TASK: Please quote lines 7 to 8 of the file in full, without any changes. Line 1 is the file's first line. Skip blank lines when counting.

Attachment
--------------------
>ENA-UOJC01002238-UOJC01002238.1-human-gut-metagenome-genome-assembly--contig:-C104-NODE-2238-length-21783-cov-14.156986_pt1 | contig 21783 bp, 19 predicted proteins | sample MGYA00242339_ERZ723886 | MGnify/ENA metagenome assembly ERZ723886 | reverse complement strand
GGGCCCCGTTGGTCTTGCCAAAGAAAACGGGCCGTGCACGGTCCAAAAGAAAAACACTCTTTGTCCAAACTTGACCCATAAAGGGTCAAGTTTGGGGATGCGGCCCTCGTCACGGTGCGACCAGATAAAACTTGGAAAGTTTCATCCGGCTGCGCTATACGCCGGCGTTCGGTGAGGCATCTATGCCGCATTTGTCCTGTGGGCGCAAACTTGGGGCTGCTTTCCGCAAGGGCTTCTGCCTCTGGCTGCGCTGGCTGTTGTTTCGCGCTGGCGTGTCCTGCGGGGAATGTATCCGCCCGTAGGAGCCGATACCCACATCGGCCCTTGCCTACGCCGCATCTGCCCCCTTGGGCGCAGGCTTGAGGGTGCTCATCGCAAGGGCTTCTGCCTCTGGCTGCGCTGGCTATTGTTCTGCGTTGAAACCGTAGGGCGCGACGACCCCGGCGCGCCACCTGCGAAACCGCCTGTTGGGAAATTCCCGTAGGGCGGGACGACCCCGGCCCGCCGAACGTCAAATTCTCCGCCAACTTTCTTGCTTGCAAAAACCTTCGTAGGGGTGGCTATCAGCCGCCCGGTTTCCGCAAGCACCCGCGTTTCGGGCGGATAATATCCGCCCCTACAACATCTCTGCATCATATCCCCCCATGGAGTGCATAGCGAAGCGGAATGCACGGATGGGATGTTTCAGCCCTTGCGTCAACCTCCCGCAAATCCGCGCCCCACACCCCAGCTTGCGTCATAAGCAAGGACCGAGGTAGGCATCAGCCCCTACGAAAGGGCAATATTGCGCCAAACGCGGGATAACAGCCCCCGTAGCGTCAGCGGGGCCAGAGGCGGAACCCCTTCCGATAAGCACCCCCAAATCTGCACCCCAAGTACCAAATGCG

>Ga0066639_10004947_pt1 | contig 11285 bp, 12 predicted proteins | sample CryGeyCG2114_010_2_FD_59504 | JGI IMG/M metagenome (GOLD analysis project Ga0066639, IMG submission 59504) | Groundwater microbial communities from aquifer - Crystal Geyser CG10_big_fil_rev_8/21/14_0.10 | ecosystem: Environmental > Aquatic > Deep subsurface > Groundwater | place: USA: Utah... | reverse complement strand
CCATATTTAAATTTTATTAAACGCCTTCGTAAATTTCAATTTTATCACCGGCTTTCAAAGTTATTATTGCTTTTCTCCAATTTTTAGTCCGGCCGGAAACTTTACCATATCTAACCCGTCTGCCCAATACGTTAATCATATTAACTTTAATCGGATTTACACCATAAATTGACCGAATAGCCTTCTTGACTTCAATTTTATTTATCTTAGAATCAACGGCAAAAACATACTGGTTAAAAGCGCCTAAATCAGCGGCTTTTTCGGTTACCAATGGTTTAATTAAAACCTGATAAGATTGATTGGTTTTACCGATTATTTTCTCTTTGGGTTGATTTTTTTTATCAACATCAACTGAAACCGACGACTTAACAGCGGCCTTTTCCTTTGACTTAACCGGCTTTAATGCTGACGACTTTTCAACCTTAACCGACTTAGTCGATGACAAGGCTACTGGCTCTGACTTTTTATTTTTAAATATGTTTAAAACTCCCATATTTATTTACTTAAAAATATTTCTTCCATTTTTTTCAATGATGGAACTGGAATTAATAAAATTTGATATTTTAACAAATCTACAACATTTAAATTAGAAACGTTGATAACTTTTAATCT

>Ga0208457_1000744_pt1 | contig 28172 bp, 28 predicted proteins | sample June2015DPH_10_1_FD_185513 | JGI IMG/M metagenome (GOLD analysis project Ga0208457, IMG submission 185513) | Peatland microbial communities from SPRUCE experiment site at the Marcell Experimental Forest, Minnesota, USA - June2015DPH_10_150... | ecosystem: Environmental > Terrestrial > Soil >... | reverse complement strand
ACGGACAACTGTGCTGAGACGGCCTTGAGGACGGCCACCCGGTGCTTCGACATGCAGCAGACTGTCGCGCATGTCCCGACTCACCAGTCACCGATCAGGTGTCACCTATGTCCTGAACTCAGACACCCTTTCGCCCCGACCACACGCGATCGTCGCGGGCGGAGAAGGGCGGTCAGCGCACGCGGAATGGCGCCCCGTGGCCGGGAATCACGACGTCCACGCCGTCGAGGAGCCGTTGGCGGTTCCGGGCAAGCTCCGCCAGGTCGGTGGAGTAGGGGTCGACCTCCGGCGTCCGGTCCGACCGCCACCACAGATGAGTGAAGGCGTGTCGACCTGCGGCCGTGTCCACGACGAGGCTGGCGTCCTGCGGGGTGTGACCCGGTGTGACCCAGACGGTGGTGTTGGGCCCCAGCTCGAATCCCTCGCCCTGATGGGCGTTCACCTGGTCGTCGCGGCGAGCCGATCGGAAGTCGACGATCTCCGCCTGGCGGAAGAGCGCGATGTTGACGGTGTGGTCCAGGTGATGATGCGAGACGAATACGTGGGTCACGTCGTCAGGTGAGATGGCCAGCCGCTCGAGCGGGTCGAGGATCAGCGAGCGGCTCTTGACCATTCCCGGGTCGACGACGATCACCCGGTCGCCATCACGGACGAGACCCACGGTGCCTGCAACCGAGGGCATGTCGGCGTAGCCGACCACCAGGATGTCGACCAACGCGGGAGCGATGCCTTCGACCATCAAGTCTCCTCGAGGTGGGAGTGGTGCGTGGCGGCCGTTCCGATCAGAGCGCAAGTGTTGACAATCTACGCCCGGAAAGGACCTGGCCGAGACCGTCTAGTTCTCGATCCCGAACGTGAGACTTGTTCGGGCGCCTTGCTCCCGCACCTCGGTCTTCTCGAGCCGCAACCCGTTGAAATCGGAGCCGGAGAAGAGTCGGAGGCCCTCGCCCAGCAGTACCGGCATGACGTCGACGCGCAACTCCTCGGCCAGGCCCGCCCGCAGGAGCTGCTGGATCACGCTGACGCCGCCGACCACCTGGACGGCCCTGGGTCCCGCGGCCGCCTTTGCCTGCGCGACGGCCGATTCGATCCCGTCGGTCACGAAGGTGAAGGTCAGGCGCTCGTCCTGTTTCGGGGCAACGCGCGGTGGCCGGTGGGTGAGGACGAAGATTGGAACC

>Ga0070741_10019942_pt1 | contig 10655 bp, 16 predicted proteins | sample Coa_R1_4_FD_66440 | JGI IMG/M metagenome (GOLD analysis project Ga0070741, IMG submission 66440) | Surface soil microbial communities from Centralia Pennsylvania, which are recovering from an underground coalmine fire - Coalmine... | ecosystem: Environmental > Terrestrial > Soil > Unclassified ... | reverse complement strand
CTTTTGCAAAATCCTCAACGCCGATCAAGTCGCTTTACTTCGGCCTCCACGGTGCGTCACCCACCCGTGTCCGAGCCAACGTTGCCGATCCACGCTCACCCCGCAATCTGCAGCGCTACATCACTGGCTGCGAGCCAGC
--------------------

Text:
>Ga0070741_10019942_pt1 | contig 10655 bp, 16 predicted proteins | sample Coa_R1_4_FD_66440 | JGI IMG/M metagenome (GOLD analysis project Ga0070741, IMG submission 66440) | Surface soil microbial communities from Centralia Pennsylvania, which are recovering from an underground coalmine fire - Coalmine... | ecosystem: Environmental > Terrestrial > Soil > Unclassified ... | reverse complement strand
CTTTTGCAAAATCCTCAACGCCGATCAAGTCGCTTTACTTCGGCCTCCACGGTGCGTCACCCACCCGTGTCCGAGCCAACGTTGCCGATCCACGCTCACCCCGCAATCTGCAGCGCTACATCACTGGCTGCGAGCCAGC